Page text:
Canal, Antonio

, an eminent painter of Venice, was born in 1697, the son of one Bernardo a scene-painter. He followed the profession of his father, and acquired a wildness of conception and a readiness of hand which afterwards supplied him with ideas and dispatch for his nearly numberless smaller works. Tired of the theatre, he went young to Rome, and with great assiduity applied himself to paint views from nature and the ruins of antiquity. On his return to Venice he continued the same studies from the prospects of that city which the combination of nature and art has rendered one of the most magnificent and the most novel of Europe. Numbers of these are exact copies of the spots they represent, and hence highly interesting to those whose curiosity has not been gratified by residence in the metropolis of the Adriatic. Numbers are the compound of his own invention, graceful mixtures of modern and antique, of fancied and real beauties: such he painted for Algarotti. The most instructive and the most novel of these appears to be that view of the grand canal, in which he adopted the idea of Palladio, by substituting the Rial to for its present bridge, with the basilica of Vicenza rising in the centre, the palace Chericato and other fabrics of that great architect rounding the whole. Canaletto made use of the camera to obtain precision, but corrected its defects in the air-tints; he was the first who shewed to artists its real use and limits. He produced great effects somewhat in the manner of Tiepolo, who sometimes made his figures, and impressed a character of vigour on every object he touched: we see them in their most striking aspect. He takes picturesque liberties without extravagance, and combines his objects so congenially, that the common spectator finds nature, and the man of knowledge the art.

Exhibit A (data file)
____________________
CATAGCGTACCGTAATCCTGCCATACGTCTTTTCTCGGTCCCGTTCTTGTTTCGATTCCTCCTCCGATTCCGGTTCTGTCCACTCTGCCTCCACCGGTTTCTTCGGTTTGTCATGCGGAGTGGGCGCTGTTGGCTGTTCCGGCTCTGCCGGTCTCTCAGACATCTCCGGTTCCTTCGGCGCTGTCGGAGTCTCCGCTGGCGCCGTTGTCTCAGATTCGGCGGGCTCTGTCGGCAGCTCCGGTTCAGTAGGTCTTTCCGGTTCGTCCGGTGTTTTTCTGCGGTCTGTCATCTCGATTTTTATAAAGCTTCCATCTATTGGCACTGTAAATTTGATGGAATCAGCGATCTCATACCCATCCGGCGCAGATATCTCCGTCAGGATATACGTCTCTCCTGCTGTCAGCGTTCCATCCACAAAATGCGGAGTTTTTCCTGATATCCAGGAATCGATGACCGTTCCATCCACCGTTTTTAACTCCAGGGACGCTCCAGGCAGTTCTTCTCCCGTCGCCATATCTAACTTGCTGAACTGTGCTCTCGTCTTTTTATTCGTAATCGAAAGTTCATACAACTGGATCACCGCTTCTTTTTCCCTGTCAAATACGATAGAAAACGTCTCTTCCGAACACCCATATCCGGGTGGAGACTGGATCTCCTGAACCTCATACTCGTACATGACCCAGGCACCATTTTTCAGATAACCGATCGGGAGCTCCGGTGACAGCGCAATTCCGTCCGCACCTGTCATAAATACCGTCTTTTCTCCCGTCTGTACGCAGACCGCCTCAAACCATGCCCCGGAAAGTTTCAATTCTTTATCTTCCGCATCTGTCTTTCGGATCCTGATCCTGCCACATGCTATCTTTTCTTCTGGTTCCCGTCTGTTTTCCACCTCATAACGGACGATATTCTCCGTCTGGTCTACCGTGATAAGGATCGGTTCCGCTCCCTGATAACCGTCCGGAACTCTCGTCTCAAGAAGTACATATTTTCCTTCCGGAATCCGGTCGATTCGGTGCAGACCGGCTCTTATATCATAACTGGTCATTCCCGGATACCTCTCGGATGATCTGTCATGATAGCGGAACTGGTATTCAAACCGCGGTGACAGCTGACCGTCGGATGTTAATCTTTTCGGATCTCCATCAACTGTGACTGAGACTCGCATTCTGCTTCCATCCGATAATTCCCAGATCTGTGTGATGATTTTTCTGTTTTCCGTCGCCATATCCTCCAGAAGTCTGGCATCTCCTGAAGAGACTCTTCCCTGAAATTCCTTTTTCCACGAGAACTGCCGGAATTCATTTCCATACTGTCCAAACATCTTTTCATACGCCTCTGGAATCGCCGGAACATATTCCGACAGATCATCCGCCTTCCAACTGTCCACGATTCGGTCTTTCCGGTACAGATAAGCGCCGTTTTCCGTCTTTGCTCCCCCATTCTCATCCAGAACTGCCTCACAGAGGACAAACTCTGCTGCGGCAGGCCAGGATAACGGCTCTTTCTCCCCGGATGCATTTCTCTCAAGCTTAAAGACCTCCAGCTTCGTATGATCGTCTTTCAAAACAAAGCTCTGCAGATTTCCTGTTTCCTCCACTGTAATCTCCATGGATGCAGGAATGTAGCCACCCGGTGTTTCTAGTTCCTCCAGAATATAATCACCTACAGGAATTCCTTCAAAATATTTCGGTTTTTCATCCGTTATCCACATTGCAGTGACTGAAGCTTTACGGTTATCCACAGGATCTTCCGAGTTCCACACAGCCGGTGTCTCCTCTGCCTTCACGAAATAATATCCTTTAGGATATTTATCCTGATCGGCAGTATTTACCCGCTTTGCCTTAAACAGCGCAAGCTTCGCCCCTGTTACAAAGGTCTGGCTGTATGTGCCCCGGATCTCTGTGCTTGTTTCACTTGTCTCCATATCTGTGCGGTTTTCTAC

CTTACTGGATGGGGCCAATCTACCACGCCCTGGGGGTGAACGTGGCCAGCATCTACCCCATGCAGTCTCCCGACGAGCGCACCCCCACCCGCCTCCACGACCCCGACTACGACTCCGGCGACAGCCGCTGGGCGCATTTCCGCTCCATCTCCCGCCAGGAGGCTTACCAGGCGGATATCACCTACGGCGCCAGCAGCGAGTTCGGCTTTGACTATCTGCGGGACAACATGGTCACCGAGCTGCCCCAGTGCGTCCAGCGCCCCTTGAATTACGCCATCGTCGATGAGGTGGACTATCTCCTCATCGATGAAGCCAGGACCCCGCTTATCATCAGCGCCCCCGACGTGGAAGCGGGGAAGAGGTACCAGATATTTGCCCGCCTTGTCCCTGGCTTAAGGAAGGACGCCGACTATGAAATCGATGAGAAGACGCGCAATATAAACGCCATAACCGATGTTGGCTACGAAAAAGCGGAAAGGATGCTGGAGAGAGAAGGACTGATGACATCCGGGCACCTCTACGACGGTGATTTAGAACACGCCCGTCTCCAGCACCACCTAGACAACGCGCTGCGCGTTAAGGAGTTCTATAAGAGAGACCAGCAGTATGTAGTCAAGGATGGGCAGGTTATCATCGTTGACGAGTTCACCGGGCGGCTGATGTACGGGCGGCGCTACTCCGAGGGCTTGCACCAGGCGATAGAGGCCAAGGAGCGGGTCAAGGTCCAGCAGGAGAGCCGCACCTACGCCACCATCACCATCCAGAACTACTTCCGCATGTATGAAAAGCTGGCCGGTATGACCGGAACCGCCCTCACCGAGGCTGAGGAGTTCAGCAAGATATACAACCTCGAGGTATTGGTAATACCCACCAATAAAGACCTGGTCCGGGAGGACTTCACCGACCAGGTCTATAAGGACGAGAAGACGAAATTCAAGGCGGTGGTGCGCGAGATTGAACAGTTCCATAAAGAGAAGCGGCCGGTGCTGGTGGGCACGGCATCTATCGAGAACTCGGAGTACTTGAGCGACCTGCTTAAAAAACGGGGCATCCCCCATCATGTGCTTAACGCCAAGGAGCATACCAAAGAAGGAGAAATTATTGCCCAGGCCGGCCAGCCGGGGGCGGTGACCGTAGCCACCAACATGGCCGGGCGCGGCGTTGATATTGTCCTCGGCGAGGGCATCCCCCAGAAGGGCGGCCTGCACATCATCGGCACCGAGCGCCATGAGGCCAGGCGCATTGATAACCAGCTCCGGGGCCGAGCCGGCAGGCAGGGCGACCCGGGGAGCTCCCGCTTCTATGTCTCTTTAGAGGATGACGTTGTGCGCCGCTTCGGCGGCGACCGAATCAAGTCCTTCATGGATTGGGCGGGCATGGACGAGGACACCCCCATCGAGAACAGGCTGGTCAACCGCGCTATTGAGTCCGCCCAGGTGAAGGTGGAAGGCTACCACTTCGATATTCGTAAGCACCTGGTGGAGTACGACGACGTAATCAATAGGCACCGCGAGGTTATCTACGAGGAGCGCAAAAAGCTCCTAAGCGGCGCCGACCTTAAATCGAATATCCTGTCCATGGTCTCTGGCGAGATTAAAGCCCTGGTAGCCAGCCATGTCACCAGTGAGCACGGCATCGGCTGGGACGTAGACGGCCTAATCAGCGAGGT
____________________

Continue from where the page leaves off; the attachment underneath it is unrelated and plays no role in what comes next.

Lord Orford informs us that he came to England in 1746, when he was about the age of fifty, by persuasion of his countryman Amiconi, and encouraged by the multitude of pictures he had sold to, or sent over to the English. He was then in good circumstances, and it was said came over to vest his money in our stocks. Lord Orford thinks he did not stay above two years. At Strawberry hill is a perspective by him of the inside of King’s college chapel, Cambridge; and at Buckingham-house are several large pieces far superior to his common views of Venice. They had belonged to Smyth, the English consul at Venice, who early | engaged Canaletto to work for him for a long term of years, at low rates, but retailed the pictures to travelling English at higher prices. Canaletto died in 1768, aged seventyone. Mr. Fuseli adds, that Francesco Guardi, his scholar, has been of late considered as the rival of his fame, and his views of Venice have excited in Italy and on this side of the Alps, the admiration of those whom the brilliancy of his effect and the taste of his method prevented from perceiving how much he wants of the precision and solidity of the master. He died 1793, aged eighty-one. 1


Pilkington.—Walpole’s Anecdotes.